And That Happened: Monday’s scores and highlights

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Phillies 3, Dodgers 1: Cliff Lee hadn’t been looking like Cliff Lee lately. In this one, he looked like Cliff Lee (7 IP, 7 H, 0 ER, 10K).  Dee Gordon made his major league debut. He was inserted as a pinch runner in the ninth inning, took third on a single and then scored the Dodgers’ only run on a fielder’s choice.

White Sox 3, Mariners 1: Not many guys have out-pitched Michael Pineda this season, but John Danks did (7.1 IP, 7 H, 1 ER, 6K), snagging his first win of the year in the process.

Twins 6, Indians 4: Scott Baker didn’t look like he’d make it out of the first inning, but he settled down. That’s five wins in a row for the Twins. Five losses in a row for the Indians.

Orioles 4, Athletics 2: The Athletics would kill for their losing streak to be as short as five. This one was the seventh straight loss for Oakland. And they lost Mark Ellis to a hamstring strain in the sixth inning, though given how he’s been hitting, they may not notice his loss.

Reds 8, Cubs 2: Things continue to careen out of control for the Cubbies, who also lost their seventh straight. Matt Garza and reliever Jeff Samardzija each got lit up. Jonny Gomes drove in four.

Brewers 7, Marlins 2: Hey, the Feesh didn’t lose a one-run game!  Zack Greinke continues to round into form (7 IP, 7 H, 2 ER) and Prince Fielder drove in four. The Brewers, by the way, have won 13 of 16 games.

Tigers 13, Rangers 7: Colby Lewis didn’t have a lick of nothin’ (3.1 IP, 10 H, 9 ER and 4 — count ’em — 4 home runs).  Brennan Boesch had two of those homers, went 5 for 6 and drove in 5, making him the official RBI whore of the night.  Question: are we tired of that yet? I think we may be tired of it.

Giants 5, Nationals 4: Tim Lincecum needed five strikeouts to reach 1,000 for his career. He got exactly five, though he was not at his sharpest last night, allowing four runs in five innings. San Francisco rallied in the eighth to tie it, however, and Freddy Sanchez’s RBI single won it in the bottom of the 13th.

Rockies 3, Padres 0: Your standard six-pitcher combined shutout for Colorado.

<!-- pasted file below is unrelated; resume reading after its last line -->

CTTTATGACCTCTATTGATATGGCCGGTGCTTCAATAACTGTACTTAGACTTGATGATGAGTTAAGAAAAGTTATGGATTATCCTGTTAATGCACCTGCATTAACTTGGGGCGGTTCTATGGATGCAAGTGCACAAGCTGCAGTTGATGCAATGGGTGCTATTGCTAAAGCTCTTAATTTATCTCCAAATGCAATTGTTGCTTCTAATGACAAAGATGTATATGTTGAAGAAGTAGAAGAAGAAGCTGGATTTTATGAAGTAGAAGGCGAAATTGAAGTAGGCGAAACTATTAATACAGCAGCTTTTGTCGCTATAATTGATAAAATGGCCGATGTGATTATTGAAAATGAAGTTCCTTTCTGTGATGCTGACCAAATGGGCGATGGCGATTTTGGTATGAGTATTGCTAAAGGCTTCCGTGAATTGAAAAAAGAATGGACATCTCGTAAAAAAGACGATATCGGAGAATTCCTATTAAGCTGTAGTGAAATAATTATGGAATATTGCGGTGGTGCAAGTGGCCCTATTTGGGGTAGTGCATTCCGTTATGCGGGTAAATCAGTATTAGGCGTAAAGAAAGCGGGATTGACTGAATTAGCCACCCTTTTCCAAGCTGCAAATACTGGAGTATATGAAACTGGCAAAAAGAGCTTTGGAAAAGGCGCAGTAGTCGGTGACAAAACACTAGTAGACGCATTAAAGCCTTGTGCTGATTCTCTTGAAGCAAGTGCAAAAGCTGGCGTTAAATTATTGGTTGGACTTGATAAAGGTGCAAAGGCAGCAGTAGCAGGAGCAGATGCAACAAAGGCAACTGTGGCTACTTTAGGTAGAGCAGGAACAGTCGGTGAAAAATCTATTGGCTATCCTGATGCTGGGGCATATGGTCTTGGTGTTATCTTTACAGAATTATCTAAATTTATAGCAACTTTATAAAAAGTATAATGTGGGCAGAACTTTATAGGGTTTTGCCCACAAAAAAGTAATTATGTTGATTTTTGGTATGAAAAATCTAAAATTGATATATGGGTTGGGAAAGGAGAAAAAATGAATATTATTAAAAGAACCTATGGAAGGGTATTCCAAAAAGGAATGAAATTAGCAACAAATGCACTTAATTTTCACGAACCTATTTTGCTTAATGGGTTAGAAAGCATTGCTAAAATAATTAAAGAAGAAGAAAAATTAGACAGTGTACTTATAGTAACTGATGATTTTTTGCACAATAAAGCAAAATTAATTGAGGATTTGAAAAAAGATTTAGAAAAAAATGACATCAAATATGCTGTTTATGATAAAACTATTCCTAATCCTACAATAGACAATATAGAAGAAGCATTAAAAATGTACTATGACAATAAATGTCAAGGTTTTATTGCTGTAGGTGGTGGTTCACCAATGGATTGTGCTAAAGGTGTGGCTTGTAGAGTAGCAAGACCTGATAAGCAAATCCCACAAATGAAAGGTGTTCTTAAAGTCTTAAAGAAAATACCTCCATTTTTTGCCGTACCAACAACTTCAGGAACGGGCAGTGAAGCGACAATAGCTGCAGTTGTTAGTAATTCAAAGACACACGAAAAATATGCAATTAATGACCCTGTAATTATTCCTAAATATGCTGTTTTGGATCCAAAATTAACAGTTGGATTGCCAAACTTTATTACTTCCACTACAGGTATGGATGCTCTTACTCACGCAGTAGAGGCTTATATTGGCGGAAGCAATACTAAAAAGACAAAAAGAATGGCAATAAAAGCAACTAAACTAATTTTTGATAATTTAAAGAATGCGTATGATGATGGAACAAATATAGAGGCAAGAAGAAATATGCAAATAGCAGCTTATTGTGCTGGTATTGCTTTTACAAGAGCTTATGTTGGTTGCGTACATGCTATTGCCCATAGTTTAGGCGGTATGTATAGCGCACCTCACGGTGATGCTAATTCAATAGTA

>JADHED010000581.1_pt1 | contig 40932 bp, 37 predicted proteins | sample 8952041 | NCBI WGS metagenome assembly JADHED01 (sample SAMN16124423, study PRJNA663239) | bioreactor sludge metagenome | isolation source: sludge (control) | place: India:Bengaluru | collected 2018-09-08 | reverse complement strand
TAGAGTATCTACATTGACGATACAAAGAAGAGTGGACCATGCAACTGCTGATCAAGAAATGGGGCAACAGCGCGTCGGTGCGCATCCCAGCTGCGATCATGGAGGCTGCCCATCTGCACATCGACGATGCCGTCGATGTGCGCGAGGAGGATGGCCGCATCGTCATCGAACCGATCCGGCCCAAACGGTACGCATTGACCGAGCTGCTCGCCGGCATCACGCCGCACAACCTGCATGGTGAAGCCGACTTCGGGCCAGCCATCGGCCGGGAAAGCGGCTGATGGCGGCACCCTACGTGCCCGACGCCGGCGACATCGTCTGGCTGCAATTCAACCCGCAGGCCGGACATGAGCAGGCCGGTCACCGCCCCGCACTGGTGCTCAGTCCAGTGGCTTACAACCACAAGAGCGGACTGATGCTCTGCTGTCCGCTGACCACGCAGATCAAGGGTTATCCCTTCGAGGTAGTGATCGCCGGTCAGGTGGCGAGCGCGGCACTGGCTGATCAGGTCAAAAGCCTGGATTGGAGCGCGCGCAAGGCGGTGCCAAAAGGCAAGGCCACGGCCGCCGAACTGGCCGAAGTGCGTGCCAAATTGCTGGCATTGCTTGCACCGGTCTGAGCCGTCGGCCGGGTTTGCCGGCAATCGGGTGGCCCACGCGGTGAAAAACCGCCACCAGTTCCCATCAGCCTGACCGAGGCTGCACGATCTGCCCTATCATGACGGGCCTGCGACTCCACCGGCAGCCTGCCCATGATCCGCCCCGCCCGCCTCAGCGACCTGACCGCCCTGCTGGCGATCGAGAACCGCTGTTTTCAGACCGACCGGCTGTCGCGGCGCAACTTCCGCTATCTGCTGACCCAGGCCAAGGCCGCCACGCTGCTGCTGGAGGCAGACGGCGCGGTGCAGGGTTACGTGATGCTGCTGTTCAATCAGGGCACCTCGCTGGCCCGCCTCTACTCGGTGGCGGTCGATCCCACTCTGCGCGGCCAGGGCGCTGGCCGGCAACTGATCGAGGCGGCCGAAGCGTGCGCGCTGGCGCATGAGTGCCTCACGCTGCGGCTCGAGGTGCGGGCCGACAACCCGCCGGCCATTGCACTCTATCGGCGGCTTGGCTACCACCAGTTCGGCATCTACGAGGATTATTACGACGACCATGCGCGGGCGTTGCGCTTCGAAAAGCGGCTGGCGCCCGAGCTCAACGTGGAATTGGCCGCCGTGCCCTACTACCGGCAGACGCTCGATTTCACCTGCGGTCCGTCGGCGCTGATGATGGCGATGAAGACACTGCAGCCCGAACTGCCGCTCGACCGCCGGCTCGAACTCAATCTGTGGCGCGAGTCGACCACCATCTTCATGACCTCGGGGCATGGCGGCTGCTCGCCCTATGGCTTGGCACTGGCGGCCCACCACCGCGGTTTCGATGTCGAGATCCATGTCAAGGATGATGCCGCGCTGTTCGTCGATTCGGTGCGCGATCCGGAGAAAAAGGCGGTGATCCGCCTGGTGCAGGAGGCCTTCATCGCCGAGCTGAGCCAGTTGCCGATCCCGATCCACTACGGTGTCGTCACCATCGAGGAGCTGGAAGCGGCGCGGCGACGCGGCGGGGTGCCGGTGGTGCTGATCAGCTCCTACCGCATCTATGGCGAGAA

Rays 5, Angels 1: Justin Ruggiano hit homer and drove in three and David Price took a shutout into the eighth inning. Ruggiano wouldn’t have even been playing — it was only his fourth start of the year — if there hadn’t been a bug going through the Rays’ clubhouse.

Royals 3, Blue Jays 2: Eric Hosmer hit a game-winning RBI single in the bottom of the 11th. I have this feeling we’ll hear more about this game soon, as Joe Posnanski — who is moving away from Kansas City — was taking in his last Royals game as a local and said he’d write a post about it. I’m sure his rendering will be better than anything I can spew about it at 5:30 in the morning.

Rockies acquire Zac Rosscup from Cubs

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The Rockies announced a minor swap of relief pitchers on Monday evening. The Cubs sent lefty Zac Rosscup to the Rockies in exchange for right-hander Matt Carasiti.

Rosscup, 29, was designated for assignment by the Cubs last Thursday. He spent only two-thirds of an inning in the majors this year and has a 5.32 career ERA across 47 1/3 innings. Rosscup has spent most of the season with Triple-A Iowa, posting a 2.60 ERA in 27 2/3 innings.

Carasiti, 25, spent 15 2/3 innings in the majors last year, putting up an ugly 9.19 ERA. With Triple-A Albuquerque this season, he compiled a 2.37 ERA and a 43/13 K/BB ratio in 30 1/3 innings.

U.S. Court of Appeals affirms ruling that the minor leagues are exempt from federal antitrust law

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The Associated Press reported that on Monday, the U.S. Court of Appeals for the 9th Circuit affirmed a district court ruling which holds that the minor leagues are exempt from federal antitrust law, just like the major leagues.

In 2015, four minor leaguers sued Major League Baseball, alleging that MLB violated antitrust laws with its hiring and employment policies. They accused MLB of “restrain[ing] horizontal competition between and among” franchises and “artificially and illegally depressing” the salaries of minor league players.

The U.S. Court of Appeals said the players failed to state an antitrust claim, as the Curt Flood Act of 1998 exempted Minor League Baseball explicitly from antitrust laws.

This case is separate from the Aaron Senne case in which Major League Baseball is accused of violating the Fair Labor Standards Act. That case was recertified as a class action lawsuit in March. In December, Major League Baseball established a political action committee (PAC), which came months after two members of Congress sought to change language in the FLSA so that minor league players could continue to be paid substandard wages.